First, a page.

Wednesday, July 27, 2011

Symbolism and Music

John Cage was not a fan of symbolism - at least if you believe what he said in the album Indeterminacy. He preferred to take things as they were rather than pretend they stood for something else. But, there's a distinction to be made between what is symbolism and a strange way of looking at something. Symbolism is putting a dog in a painting and saying it represents fidelity. There is an alternative, which is drawing a faithful dog.

The same thing can happen in music. You can compose a sheet of music that symbolizes a bird - you can make a C represent a the coo of a dove - or, you can just say that you composed a dove singing and it happens to be the note C. The difference probably lies in your intention; one is forcing an entity to take on the role of something else, the other is recognizing that in an entity exists this other thing. One is the idea of creation, the other is the idea of recognition. You can say that you were able to recreate some entity in another format, or you can say that you found this same sound here that you found over there. You can take credit for the action, or you can give credit to the sound. Or you can not worry about things like this. None of these options are better than the others.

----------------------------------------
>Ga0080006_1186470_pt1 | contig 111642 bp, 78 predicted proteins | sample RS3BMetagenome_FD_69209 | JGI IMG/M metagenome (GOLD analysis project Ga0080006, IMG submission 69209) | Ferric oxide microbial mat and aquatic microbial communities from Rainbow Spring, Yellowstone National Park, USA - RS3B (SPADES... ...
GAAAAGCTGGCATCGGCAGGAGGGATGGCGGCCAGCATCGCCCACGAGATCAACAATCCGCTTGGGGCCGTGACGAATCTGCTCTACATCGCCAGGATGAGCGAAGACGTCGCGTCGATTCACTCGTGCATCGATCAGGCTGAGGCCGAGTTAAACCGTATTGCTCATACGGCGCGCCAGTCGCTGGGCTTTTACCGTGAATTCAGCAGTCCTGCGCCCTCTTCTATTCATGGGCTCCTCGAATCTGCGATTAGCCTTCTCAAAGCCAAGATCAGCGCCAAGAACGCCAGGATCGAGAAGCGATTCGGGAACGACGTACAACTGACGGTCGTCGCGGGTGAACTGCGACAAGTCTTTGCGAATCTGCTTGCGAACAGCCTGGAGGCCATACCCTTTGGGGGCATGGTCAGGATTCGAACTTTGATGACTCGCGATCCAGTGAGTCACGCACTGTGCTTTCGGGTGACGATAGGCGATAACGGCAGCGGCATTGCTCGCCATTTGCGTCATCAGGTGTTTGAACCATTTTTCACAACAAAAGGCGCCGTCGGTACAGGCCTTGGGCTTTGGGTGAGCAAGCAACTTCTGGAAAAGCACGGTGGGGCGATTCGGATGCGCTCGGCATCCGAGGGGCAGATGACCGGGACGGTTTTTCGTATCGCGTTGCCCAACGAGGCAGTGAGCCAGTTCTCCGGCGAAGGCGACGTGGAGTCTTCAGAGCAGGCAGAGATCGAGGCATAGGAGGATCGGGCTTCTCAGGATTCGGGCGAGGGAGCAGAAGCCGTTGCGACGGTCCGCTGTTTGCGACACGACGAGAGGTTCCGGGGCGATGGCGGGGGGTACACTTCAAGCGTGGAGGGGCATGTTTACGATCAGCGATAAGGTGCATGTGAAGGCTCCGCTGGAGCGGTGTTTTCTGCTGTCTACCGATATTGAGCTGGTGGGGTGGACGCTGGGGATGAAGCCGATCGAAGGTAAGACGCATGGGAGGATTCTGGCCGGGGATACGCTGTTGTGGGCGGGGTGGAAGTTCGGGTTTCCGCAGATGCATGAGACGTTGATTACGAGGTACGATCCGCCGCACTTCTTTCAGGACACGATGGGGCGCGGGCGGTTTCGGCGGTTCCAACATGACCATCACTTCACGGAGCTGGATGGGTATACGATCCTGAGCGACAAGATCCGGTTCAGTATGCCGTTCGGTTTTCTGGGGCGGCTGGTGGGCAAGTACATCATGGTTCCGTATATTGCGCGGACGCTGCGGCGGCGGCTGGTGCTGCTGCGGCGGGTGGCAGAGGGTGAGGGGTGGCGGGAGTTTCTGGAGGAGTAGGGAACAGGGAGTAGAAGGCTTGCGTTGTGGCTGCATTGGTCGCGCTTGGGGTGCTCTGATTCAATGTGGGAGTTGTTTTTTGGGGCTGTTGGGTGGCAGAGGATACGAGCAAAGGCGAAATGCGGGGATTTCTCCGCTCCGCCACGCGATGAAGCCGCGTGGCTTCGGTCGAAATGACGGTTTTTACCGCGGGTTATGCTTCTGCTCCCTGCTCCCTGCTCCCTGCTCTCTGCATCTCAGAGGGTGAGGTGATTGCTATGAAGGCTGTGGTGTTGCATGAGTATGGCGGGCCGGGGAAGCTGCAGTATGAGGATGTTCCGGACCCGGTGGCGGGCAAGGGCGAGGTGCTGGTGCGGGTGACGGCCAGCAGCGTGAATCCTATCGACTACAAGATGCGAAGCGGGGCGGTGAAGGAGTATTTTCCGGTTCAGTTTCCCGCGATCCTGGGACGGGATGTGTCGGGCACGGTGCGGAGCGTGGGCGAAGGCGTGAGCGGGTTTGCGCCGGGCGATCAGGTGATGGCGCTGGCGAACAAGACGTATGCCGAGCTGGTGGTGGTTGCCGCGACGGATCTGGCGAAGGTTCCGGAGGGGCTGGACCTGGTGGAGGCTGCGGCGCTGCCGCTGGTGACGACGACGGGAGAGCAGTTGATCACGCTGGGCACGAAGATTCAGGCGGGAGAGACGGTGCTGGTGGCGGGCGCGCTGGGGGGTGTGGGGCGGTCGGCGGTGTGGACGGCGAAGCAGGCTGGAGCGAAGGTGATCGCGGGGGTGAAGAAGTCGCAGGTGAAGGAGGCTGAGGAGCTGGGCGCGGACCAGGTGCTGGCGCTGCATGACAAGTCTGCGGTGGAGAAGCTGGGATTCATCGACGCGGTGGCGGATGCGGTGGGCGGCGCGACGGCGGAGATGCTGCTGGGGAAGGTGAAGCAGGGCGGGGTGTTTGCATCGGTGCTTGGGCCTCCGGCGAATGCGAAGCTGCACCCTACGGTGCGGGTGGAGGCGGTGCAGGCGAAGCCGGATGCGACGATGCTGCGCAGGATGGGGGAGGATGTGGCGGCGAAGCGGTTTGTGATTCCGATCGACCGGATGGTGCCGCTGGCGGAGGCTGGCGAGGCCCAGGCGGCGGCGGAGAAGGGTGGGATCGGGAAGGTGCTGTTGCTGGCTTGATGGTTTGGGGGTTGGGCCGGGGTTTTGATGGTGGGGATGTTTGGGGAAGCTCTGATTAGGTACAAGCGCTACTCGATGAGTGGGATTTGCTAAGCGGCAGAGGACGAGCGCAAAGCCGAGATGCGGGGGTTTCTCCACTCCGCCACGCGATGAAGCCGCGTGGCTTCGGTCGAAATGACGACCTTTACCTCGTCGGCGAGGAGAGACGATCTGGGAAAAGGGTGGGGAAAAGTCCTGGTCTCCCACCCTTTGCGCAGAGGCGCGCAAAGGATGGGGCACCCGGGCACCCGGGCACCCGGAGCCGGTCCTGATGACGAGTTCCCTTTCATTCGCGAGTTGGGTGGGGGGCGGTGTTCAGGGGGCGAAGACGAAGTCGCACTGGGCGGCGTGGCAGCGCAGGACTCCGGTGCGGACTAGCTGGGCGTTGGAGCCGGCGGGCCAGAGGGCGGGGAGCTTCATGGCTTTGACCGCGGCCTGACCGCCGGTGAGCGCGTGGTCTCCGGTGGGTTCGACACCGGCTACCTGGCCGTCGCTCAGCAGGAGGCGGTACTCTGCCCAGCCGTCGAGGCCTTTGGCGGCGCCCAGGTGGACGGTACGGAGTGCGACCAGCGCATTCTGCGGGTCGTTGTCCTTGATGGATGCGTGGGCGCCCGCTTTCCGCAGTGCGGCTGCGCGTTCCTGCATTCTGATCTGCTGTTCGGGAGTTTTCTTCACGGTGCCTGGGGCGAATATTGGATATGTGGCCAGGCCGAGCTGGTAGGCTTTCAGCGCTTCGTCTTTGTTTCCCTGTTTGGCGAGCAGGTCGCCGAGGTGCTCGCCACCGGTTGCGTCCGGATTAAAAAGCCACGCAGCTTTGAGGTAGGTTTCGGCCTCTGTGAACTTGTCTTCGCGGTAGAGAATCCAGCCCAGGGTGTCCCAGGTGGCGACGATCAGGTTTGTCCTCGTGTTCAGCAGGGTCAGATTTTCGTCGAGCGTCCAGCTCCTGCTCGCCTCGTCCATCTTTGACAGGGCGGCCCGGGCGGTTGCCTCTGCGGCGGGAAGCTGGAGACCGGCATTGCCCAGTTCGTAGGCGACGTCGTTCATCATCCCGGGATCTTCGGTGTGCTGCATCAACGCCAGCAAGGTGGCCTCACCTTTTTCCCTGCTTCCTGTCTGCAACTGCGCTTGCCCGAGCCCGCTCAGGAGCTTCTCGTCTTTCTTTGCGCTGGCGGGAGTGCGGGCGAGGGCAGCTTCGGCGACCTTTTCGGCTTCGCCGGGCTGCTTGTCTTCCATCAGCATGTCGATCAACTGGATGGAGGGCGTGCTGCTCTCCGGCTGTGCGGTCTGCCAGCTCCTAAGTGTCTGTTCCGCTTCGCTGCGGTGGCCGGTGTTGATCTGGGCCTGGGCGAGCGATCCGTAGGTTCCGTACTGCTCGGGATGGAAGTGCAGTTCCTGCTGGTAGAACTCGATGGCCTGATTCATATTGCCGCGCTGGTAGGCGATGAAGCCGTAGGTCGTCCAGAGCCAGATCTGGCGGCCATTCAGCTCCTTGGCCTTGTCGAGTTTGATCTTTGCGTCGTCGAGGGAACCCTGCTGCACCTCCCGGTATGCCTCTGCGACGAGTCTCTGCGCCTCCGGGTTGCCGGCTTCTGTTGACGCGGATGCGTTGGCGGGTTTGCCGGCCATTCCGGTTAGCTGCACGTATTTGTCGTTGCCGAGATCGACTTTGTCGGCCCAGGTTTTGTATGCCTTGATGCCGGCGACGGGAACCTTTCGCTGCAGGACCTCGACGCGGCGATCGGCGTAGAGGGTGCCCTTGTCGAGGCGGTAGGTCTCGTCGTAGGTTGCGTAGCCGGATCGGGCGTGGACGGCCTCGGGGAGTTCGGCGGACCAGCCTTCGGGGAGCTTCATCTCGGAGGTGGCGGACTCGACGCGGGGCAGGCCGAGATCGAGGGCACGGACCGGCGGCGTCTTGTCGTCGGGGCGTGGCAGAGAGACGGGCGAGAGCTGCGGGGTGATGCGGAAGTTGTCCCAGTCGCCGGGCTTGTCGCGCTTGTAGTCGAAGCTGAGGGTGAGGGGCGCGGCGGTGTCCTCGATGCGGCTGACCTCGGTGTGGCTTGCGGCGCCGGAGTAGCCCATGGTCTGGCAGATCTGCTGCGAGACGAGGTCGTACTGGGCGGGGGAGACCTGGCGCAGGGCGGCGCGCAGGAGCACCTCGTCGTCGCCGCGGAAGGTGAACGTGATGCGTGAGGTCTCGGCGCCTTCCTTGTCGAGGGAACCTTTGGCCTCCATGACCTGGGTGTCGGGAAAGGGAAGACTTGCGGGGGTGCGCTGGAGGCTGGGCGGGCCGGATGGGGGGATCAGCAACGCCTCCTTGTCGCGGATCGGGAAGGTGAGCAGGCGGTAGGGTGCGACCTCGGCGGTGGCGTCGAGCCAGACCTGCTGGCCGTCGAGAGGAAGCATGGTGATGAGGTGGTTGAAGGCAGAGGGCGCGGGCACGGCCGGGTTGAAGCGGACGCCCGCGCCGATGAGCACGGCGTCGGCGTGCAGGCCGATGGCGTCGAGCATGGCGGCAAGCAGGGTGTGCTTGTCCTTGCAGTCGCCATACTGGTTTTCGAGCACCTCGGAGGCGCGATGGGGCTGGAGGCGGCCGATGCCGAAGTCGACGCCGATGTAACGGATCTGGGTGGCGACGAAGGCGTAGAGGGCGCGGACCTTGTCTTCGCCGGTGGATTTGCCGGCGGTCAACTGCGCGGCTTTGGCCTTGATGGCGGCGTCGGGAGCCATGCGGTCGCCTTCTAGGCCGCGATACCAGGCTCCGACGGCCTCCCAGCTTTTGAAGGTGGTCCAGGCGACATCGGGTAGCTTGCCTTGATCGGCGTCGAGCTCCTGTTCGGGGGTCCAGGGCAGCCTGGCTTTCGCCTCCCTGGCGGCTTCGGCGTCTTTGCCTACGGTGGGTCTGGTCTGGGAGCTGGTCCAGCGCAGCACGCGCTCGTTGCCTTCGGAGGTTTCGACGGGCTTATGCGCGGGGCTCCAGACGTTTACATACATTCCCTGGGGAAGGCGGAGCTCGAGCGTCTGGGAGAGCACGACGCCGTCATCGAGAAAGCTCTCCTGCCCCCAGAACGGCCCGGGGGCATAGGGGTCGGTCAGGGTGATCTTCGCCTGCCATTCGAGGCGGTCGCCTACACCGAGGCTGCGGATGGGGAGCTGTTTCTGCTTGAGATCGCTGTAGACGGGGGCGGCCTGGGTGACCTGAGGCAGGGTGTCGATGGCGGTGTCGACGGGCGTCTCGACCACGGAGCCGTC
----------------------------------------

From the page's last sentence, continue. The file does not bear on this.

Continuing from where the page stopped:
The idea of hearing a dove singing the note C is recognizing an inter-connectedness between these things. The note C is never going to be a Dove, but you can realize that there is an intimate relationship between those two things. You can realize that with everything though.

One last note about this recognition thing: Capt. Beefheart did the something very similar when he produced the lyrics - "Fast and Bulbous - That's right, the Mascara Snake - Fast and Bulbous also tapered". This is not a symbol of a woman crying with her mascara streaking, it is a woman crying with mascara streaking. Capt. Beefheart happens to see those words are those things. Those words aren't representing that woman's face, they are that woman's face.

1 comment:

penny said...

Communication of metaphores is a human activity.
Recognition of such metaphores -that is to say, to encounter the objects which inspire them- is not.
Everyone can experience the Mascara Snake. It requires no composition or assignation of role by the composer. It is, rather, subject to experience and interpretation by the receiver... which John Cage seemed to be okay with.